Poor Mariana! Marrying at age fifteen (15) the 45 years old father of your initially intended fiancé (who died 2 years before). Giving duly birth at age seventeen. Subsequently being ill for many months. And when you have finally recovered you have to pose for the court painter while you’re incarcerated in a huge stiff unwieldy dress.
You look as if you’re about to burst into tears.
But don’t think art history will take pity on you! Oh no, more than 300 years later a meticulous art historian will dismiss you as surly, obstinate, bad-tempered. He will deplore your extremely ungainly appearance but will nevertheless praise the beauty of the picture, viewed as a painting.
From Joseph-Emile Muller : Velázquez (Thames & Hudson 1976)
"[Princess Mariana of Austria] had once been the intended wife of Baltasar Carlos and was now to be married instead to Philip IV, her uncle and the father of the man to whom she had been betrothed. At the end of 1648 the Princess was just fourteen years old and the King forty-four. [They married in October 1649]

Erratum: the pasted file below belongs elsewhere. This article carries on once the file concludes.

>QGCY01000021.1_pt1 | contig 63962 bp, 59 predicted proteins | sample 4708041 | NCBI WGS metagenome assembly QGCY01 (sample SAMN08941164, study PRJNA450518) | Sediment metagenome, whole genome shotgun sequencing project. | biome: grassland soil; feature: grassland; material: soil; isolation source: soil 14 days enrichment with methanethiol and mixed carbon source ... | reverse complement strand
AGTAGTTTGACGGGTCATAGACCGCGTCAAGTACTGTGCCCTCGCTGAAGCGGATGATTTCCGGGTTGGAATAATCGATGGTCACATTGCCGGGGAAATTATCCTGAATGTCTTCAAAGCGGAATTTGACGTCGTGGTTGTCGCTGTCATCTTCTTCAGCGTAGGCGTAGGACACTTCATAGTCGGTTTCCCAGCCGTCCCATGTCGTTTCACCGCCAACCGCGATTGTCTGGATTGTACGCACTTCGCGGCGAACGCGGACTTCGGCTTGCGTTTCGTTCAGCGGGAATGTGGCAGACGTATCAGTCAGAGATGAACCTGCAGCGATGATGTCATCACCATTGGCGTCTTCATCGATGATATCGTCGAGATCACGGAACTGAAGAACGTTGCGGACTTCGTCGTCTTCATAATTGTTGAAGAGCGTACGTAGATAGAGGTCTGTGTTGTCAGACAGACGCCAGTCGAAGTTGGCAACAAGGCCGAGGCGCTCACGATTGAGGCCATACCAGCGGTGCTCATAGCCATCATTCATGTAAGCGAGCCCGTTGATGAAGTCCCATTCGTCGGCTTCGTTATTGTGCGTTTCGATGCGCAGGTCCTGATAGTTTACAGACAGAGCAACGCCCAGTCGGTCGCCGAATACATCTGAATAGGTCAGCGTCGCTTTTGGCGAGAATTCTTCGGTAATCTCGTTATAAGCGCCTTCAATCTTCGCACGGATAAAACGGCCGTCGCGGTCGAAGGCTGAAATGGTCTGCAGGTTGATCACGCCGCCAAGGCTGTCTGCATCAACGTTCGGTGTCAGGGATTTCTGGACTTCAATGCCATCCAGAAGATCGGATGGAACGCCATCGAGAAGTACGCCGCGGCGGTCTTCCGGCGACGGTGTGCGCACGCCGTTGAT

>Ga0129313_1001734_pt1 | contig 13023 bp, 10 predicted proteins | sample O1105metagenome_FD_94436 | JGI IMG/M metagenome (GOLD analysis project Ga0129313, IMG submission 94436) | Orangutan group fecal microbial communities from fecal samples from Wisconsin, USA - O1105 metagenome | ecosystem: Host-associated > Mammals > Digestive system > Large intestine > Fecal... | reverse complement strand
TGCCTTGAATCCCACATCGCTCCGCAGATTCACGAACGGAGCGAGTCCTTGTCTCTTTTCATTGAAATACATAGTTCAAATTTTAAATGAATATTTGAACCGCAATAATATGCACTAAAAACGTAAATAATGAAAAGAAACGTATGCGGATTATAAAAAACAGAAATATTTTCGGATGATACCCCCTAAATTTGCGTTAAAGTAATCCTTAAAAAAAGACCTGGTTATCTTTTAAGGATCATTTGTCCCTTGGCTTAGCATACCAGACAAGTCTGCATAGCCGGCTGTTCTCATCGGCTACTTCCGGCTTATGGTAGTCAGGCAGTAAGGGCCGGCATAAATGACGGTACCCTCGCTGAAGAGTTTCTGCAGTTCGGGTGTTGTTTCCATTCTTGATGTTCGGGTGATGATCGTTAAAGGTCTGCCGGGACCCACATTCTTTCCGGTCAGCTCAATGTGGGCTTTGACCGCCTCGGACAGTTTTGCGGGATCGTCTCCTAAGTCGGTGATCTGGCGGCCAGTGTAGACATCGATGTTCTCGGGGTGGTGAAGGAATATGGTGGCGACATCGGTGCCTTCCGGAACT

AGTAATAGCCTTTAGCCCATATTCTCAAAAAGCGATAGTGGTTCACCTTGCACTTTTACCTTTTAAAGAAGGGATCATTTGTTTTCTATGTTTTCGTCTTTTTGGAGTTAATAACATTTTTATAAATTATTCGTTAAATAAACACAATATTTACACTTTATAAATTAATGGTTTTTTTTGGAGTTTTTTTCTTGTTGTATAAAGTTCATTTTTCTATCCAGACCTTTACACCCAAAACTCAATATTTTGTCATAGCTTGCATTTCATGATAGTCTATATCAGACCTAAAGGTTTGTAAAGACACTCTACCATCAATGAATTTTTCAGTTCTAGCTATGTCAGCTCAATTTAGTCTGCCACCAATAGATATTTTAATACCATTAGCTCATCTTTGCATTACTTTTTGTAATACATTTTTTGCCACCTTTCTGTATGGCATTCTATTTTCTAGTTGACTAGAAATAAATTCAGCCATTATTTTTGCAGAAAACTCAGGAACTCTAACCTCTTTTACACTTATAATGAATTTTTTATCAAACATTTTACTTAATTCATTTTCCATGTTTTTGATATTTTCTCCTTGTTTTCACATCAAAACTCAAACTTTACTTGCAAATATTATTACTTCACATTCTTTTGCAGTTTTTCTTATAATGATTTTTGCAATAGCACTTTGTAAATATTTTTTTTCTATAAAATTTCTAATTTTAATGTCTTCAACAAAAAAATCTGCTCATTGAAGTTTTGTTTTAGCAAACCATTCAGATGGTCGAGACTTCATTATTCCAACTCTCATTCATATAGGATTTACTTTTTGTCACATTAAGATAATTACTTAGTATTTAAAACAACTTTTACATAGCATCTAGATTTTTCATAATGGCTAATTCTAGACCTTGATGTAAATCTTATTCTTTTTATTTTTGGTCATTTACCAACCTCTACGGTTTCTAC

Velázquez did not paint her at once because she was about to give birth, and even after Princess Margarita was born, in 1651, she was unwell for several months. But in 1652 she sat for a huge portrait. Here her face is not the most important feature – which is no particular loss as it is not especially attractive. At scarcely eighteen years of age this young woman looks proud, surly, obstinate, bad-tempered and utterly lacking in spontaneity. […] The dress [flattens] the bosom into a tight bodice and billows out around the body, hiding it completely. […] It is hard to imagine a more extreme negation of femininity or a more ungainly appearance. Nevertheless, if one studies the picture for a while, one is struck less by the ugliness of the attire than by the beauty of the picture, viewed as a painting."